I’ve had a couple of very wise things spoken to me in the past weeks. I have been trying to check in with people I consider much more mature/spiritually wise than I am (one of our pastors, a family friend who has counseled a lot of women in various things)…and these conversations have been very helpful overall in just verbalizing what I’m feeling and working through thoughts etc. But they also result in a thought/idea or two jumping out especially and giving me something to mull over or be encouraged by.
So in the interest of trying to use this space to continue to process and hopefully be an encouragement to someone else…here’s a couple things I’ve had shared with me that have made a difference as I process this grief and this loss.
When I talked to my pastor, I was days out from realizing how angry and upset I really was over what had happened. I know in some capacity that it is okay to verbalize our feelings (even negative ones) to God, and that it’s even okay to feel negative ones towards him as long as we do not sin in those places. I mean, the Psalms are full of expressions of hurt and confusion and anger. And God already knows what we are thinking and feeling anyway, it’s not a surprise to him if we express it.
So naturally, my pastor encouraged me to wrestle out these questions and hurts with God. To allow the truths that I know to be the framework to which I return eventually, but to be willing to acknowledge what is *real* for me in this moment even if that is not consistent with what I know in my head to be true. And then he had this insight to share.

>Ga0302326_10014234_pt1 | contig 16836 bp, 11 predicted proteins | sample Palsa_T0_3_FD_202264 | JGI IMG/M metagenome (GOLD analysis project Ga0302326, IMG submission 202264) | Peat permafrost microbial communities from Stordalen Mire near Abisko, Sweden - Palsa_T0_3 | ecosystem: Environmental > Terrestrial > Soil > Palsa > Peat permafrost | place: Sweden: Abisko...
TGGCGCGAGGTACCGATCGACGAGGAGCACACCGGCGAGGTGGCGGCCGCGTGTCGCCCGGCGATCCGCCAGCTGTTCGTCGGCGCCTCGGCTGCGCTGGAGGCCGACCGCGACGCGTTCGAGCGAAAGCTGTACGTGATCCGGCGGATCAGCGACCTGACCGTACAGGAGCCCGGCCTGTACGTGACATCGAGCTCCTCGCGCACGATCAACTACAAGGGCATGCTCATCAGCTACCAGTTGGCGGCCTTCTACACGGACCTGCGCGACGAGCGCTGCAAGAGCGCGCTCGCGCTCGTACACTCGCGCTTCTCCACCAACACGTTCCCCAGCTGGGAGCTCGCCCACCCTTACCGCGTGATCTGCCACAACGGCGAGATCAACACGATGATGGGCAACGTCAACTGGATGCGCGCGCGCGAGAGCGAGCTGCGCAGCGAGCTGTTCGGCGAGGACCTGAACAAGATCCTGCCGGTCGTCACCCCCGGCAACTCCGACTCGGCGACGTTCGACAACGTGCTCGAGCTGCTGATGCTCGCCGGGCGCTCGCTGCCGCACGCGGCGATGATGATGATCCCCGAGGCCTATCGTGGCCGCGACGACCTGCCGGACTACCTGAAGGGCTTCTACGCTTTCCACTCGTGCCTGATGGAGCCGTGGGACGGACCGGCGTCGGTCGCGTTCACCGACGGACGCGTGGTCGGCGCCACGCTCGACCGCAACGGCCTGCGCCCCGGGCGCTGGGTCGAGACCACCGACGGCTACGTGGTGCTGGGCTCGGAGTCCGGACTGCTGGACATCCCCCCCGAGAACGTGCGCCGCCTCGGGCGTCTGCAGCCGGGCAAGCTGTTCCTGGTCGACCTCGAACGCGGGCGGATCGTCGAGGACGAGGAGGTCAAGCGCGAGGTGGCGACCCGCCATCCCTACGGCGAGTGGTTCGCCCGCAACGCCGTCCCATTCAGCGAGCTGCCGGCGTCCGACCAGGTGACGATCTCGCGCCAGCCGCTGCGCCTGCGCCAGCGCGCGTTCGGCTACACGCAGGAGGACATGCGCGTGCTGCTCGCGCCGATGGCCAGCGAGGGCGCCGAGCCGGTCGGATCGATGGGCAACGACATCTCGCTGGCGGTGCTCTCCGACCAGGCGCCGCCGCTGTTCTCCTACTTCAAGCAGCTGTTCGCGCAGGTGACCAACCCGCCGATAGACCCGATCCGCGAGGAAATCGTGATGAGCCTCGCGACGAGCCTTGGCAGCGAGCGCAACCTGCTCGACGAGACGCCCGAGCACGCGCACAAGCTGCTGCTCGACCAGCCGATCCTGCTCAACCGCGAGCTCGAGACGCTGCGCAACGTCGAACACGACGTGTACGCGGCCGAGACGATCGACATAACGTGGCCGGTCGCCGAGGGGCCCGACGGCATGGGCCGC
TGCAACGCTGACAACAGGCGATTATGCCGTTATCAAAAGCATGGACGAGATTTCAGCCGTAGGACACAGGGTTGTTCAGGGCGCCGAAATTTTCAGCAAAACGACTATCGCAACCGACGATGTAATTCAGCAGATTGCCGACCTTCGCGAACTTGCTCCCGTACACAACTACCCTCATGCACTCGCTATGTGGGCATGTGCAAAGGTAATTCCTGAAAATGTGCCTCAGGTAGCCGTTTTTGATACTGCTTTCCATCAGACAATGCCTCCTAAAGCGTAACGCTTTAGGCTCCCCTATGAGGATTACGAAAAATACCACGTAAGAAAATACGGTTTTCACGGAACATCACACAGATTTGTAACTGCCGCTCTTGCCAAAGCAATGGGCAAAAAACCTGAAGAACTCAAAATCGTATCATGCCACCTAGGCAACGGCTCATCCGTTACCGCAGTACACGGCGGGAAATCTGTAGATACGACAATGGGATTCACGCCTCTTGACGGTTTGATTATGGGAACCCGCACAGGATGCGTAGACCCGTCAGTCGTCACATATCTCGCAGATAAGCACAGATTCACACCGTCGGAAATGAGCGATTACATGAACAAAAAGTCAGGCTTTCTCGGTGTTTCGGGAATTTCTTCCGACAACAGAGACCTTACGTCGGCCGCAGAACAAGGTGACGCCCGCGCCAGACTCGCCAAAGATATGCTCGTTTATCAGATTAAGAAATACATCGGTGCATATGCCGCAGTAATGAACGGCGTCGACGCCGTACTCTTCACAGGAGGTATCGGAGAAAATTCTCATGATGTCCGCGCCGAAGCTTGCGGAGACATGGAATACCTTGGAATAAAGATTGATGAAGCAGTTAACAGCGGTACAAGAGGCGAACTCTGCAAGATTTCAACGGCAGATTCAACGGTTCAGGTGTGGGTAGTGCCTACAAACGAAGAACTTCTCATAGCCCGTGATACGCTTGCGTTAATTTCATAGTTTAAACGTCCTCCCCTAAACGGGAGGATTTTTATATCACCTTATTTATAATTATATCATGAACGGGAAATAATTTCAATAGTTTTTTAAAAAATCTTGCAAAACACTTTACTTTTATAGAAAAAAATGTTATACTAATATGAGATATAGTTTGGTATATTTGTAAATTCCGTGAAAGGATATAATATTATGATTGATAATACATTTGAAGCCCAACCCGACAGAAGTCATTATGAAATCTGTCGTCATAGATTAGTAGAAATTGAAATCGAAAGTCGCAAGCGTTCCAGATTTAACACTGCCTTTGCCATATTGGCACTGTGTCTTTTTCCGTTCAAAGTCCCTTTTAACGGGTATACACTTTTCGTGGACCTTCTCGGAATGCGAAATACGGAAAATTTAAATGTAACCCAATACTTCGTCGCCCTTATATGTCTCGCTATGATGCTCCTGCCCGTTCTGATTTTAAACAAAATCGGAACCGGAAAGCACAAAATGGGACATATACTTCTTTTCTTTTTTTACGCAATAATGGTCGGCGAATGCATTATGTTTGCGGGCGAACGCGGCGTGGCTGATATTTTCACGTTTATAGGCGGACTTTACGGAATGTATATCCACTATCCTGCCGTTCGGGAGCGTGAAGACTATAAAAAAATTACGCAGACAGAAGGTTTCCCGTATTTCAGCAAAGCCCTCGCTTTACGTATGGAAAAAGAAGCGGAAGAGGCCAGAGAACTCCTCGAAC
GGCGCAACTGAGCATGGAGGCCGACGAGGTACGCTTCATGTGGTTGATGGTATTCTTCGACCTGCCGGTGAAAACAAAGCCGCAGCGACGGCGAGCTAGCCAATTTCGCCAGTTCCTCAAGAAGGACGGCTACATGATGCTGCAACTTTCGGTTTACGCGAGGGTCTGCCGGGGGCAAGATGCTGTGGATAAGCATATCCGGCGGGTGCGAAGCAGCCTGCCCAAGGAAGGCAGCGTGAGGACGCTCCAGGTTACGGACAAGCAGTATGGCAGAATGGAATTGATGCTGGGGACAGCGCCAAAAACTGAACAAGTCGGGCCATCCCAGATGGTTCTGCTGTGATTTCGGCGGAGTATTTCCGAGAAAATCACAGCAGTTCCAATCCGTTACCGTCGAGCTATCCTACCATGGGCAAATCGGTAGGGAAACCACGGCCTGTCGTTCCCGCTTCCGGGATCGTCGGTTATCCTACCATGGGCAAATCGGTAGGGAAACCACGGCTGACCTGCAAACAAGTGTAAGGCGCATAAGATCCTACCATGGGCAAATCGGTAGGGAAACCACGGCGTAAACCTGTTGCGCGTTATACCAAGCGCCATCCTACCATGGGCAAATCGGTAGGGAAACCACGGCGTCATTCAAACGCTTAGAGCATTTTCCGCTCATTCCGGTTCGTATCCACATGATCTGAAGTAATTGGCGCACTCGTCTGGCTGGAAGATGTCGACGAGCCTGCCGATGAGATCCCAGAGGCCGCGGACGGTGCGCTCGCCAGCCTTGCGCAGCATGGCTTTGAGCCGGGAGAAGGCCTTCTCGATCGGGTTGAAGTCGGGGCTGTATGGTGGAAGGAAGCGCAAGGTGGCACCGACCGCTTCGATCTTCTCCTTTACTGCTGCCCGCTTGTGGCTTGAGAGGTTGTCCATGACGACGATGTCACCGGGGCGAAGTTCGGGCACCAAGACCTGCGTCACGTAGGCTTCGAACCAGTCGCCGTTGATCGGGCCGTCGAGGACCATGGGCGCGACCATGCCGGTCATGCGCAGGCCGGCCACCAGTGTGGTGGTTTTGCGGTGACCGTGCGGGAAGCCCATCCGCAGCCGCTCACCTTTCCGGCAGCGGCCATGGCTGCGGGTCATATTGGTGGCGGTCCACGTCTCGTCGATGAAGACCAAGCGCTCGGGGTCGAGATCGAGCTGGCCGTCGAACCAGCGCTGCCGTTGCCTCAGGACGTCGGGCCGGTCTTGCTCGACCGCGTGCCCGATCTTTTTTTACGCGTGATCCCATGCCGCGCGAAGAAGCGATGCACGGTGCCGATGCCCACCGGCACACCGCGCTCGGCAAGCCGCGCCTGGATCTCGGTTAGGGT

Often, in our sadness and grief, we withdraw. Most people who are sad just want to be alone to cry, or be held in silence. But when we are angry, it leads to expression. We move towards the person we are angry with; and we tell them so. In this sense…of being a means to move us back toward him, maybe God actually prefers (poor word choice) that we be in that place of anger because it means we aren’t just isolating ourselves anymore. (though this is not a universal truth; if anger is what makes you withdraw then the opposite would perhaps be true…*shrug*). It made sense to me. I don’t get angry often; but in the times of being confused and hurting it is easier to go to God and simply be honest about those feelings and it usually feels better after getting them out.
Then, earlier this week, I talked to my family friend. Of her insights (and there were several), the one that made the most impact to where I was in that moment was the following observation.
For Christians, because we believe in a sovereign God, suffering in our lives can often be a harder thing to understand and deal with than it is for a nonbeliever. Because if God has control of everything in our lives, then when really hard things happen to us that don’t seem to have a reason it’s natural to think that “God could have stopped this from happening and I don’t know why he didn’t.” And even if there is the faith that there must be a reason we also know that we may never know it and it’s hard to be okay with that.
Granted, we obviously have a hope and a joy and a confidence in loss and pain that nonbelievers cannot have; so at the end of the day we don’t grieve as those without hope…but for the nonbeliever, there is usually just the “well, life happens and it’s all chance” mentality that at least takes away the internal struggle mentioned above.
Somehow hearing that made a huge difference. Christians are constantly told that suffering is good for our character, that we should expect it, that God works all things for good…and that is absolutely true. But it doesn’t mean that we should be expected to instantly be okay when we experience suffering; and that wrestling with the questions of “why” is actually part of the process of God producing a deeper faith and a deeper relationship with him.
So in a nutshell:
- When our anger prompts us to move towards God, it’s completely okay to express those feelings. It’s better than withdrawing and shutting him out.
- Suffering for the Christian is deeply hard, and it is completely okay to not immediately be okay.